Today we are repeating a CTV interview with Jim Lowther, founder of V.E.T.S. (Veterans Emergency Transition Services), and his partner Roland Lawless. They are the leaders in the growing story covering homeless vets. A new Western University study has focused on 54 homeless veterans and the results of their study is bringing more public attention to the problem. The following is a repost from CTV. BONNIE
Date originally posted: Wed. Nov. 9 2011 10:48 AM ET
A new study of Canada‘s homeless veterans shows many military personnel tumble into a spiral of alcoholism and other addictions after their service in the army, air force or navy.
The study, conducted by researchers at the University of Western Ontario, focused on 54 homeless veterans.
Most of the subjects struggled with alcoholism that developed through years of heavy drinking in the military, but many also lacked everyday skills such as financial planning that simply weren’t developed during their regimented military life.
When they left the military they often felt abandoned and didn’t know where to turn for help.
The findings don’t come as a surprise to a group of former military personnel who are reaching out to their fellow veterans to offer help and support as they adjust to civilian life.
“It seems like when you get out of the military, that’s it, you’re on your own. If you have a claim you can put into Veterans Affairs they will help you but other than that you go back to the provincial system,” said Jim Lowther, a veteran of two tours to Bosnia and part of the first wave of Canadian troops to enter Afghanistan after 9-11.
Lowther is the founder of Veterans Emergency Transition Services (VETS), a movement that has chapters established in all the Maritime provinces with new locations starting in Ottawa, Calgary and B.C.
Their purpose is to help veterans struggling to adjust to normal life.
“We figure we’re working with a couple of hundred homeless vets across the country, it’s a lot,” Lowther told CTV’s Canada AM.
And that number will only increase, Lowther predicts, with the return of Canada’s combat troops in Afghanistan who are now adjusting to life back on home soil.
In addition to addictions, he said, many troops come home struggling with Post-Traumatic Stress Disorder (PTSD), depression and other mental illness resulting from their experiences overseas.
Lowther and his team use a “boots-on-the-ground approach” — searching for veterans among the homeless, rather than waiting for them to come through their doors.
Once they find them they provide the immediate necessities of life, such as food, shelter and clothing. After they are stabilized they connect them with programs and transition services available through Veterans Affairs Canada that fit their specific needs.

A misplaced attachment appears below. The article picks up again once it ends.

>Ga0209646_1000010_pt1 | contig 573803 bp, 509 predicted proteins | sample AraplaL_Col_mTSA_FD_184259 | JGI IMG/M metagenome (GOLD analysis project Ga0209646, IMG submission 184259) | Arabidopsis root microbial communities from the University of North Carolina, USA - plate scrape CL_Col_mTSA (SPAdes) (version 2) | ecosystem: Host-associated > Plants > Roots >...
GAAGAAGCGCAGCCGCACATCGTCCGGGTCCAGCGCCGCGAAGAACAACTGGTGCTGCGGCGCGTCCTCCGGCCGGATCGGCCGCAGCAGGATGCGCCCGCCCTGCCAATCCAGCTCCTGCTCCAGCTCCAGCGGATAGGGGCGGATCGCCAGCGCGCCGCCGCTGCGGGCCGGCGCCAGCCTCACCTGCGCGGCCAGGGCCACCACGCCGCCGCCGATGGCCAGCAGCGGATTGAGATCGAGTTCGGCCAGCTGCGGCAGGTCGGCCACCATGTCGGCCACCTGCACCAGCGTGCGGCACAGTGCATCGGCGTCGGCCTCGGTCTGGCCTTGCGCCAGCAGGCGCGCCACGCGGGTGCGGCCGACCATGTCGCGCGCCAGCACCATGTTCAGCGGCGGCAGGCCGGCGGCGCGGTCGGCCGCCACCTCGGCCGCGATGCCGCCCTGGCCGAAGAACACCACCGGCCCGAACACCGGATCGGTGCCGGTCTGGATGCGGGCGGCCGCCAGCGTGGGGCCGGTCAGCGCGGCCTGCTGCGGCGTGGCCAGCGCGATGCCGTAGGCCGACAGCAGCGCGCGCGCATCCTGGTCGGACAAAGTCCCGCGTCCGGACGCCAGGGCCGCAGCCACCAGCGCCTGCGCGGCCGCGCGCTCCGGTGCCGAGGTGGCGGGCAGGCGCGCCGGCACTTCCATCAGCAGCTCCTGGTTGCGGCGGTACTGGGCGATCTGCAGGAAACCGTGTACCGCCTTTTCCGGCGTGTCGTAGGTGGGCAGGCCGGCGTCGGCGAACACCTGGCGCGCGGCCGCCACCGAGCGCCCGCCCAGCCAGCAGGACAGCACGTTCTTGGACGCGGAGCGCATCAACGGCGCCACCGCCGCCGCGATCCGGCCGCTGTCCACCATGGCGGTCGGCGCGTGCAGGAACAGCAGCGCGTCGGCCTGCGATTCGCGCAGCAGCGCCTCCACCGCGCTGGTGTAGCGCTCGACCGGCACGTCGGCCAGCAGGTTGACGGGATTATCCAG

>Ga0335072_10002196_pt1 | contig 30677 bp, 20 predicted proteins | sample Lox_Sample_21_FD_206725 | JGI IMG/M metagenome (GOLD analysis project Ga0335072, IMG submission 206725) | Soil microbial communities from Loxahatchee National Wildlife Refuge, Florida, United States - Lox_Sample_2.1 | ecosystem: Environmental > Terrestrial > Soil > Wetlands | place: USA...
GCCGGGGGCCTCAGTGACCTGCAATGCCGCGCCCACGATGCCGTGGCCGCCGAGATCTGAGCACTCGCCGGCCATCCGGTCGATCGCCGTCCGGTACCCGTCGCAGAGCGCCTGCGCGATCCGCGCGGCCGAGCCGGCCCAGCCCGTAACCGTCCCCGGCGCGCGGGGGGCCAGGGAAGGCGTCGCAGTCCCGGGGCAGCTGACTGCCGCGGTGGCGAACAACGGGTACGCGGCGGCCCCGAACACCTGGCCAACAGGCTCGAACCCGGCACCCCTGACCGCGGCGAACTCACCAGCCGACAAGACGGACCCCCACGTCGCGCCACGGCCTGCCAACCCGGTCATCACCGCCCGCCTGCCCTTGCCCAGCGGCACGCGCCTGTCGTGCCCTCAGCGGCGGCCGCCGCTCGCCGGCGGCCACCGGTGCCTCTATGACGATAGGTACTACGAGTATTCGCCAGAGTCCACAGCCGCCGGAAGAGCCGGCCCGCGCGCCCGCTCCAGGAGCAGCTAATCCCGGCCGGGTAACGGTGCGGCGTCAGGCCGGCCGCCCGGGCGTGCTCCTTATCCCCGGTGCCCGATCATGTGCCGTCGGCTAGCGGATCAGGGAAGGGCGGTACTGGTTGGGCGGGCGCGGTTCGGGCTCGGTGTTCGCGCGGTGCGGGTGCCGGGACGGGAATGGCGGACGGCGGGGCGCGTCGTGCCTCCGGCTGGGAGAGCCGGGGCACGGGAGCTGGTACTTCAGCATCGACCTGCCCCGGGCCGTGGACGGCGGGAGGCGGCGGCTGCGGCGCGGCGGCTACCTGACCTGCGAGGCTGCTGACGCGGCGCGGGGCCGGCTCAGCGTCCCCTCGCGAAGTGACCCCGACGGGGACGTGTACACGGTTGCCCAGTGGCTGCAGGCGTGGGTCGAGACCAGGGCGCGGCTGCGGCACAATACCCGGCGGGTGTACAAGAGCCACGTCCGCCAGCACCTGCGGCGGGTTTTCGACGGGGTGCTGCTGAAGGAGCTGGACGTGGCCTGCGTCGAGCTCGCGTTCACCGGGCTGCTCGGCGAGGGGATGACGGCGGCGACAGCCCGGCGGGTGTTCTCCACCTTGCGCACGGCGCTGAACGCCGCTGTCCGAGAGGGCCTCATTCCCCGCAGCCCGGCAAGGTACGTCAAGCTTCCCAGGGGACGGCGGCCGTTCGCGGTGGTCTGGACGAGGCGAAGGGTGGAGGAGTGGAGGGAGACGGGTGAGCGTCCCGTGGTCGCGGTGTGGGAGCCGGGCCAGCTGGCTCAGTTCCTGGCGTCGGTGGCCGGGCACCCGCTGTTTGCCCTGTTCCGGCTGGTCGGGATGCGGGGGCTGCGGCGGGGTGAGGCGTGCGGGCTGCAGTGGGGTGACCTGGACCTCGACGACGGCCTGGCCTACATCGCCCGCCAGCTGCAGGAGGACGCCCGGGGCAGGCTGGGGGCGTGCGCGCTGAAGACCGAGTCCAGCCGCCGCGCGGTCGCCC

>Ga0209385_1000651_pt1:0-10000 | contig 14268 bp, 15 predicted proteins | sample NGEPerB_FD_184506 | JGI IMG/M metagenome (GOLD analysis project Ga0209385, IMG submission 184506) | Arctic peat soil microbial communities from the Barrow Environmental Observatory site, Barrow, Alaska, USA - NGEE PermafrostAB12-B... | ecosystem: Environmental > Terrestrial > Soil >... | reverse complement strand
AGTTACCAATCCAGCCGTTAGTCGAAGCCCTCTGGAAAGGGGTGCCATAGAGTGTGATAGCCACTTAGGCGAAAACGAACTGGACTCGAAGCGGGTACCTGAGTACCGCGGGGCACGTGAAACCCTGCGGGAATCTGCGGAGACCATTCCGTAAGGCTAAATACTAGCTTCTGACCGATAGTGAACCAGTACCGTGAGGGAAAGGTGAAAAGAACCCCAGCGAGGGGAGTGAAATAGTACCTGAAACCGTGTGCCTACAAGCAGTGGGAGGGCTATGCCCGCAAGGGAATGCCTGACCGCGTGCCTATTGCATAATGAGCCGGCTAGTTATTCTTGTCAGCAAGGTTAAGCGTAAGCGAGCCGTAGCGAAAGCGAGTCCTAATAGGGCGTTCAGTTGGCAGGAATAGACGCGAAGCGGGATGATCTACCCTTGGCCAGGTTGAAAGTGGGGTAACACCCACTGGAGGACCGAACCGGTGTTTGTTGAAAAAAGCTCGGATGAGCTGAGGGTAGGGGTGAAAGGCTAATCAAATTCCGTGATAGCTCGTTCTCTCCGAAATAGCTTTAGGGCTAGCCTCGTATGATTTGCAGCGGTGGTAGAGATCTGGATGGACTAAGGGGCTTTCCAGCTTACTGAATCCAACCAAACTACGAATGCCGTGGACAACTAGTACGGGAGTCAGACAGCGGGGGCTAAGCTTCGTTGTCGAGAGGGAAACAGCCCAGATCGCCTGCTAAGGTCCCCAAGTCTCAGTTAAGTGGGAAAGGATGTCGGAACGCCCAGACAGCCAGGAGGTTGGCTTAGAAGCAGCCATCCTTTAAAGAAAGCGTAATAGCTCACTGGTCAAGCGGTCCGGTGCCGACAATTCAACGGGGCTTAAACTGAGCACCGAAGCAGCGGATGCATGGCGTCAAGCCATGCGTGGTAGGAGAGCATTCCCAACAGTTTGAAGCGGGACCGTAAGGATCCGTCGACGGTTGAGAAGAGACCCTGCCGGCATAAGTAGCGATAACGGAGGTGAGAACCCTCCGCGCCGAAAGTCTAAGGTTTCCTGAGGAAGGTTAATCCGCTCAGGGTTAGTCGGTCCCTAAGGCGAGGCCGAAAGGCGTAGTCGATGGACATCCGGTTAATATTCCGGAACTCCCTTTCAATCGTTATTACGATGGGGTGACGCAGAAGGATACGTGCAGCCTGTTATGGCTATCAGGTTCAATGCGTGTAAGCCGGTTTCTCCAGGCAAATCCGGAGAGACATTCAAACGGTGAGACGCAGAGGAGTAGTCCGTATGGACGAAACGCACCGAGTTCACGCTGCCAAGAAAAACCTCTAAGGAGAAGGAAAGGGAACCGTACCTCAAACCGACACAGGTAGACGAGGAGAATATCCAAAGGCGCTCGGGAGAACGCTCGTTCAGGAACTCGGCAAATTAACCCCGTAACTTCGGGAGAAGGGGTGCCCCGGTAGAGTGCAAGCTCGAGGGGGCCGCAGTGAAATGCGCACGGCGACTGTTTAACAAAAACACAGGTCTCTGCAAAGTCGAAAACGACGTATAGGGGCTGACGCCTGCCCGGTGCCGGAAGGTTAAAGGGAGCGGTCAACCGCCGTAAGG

The eventual goal is to set up transitional housing to help homeless veterans get off the street, find work, and adjust to normal life.
Roland Lawless wasn’t homeless but admits he was in a bad place when he first met Lowther.
Lawless, a veteran who served in Bosnia and had a 20-year military career before he was released for medical reasons, suffers from PTSD, alcoholism and a gambling addiction.
That perfect storm turned his life into a desperate roller coaster ride after he left the military in 2002, he told Canada AM. Finally, at a particularly low point, he called Lowther after his doctor gave him his number.
That decision may have saved his life.
“My last trip down I grabbed onto the hand of Mr. Jim Lowther and he helped me back up onto my feet, straightened me out, gave me a purpose in life that I had been looking for… without him I shudder to think where I might be today,” Lawless said.
Since that first meeting Lawless has gotten involved with VETS, working to help other former military personnel dealing with similar issues. He is now the vice-president of the organization.
Susan Ray, a nursing professor at Western who interviewed 54 homeless veterans in the first academic study of its kind in Canada, found there is a gap in the support services offered to those returning home.
But often, she said, the problems don’t emerge until a few years after they come home, long after Veterans Affairs has moved on.
“For a lot of them it was from drinking, which started in the military, escalated over time and 10 years later you would see the alcoholism, and through that they would lose their job, their relationships, their housing,” Ray said in a news release.
Her research was funded by the federal government and the results were submitted to Veterans Affairs. Among the recommendations, Ray said transitional services should be extended into years, rather than the current six months.
The transition plan should include the teaching of life skills, improving mental health and identifying addiction and alcoholism early on, she recommended.
The vets Ray spoke with also said they would benefit from more visits from outreach workers from Veterans Affairs, helping them navigate the red tape required to qualify for government support.
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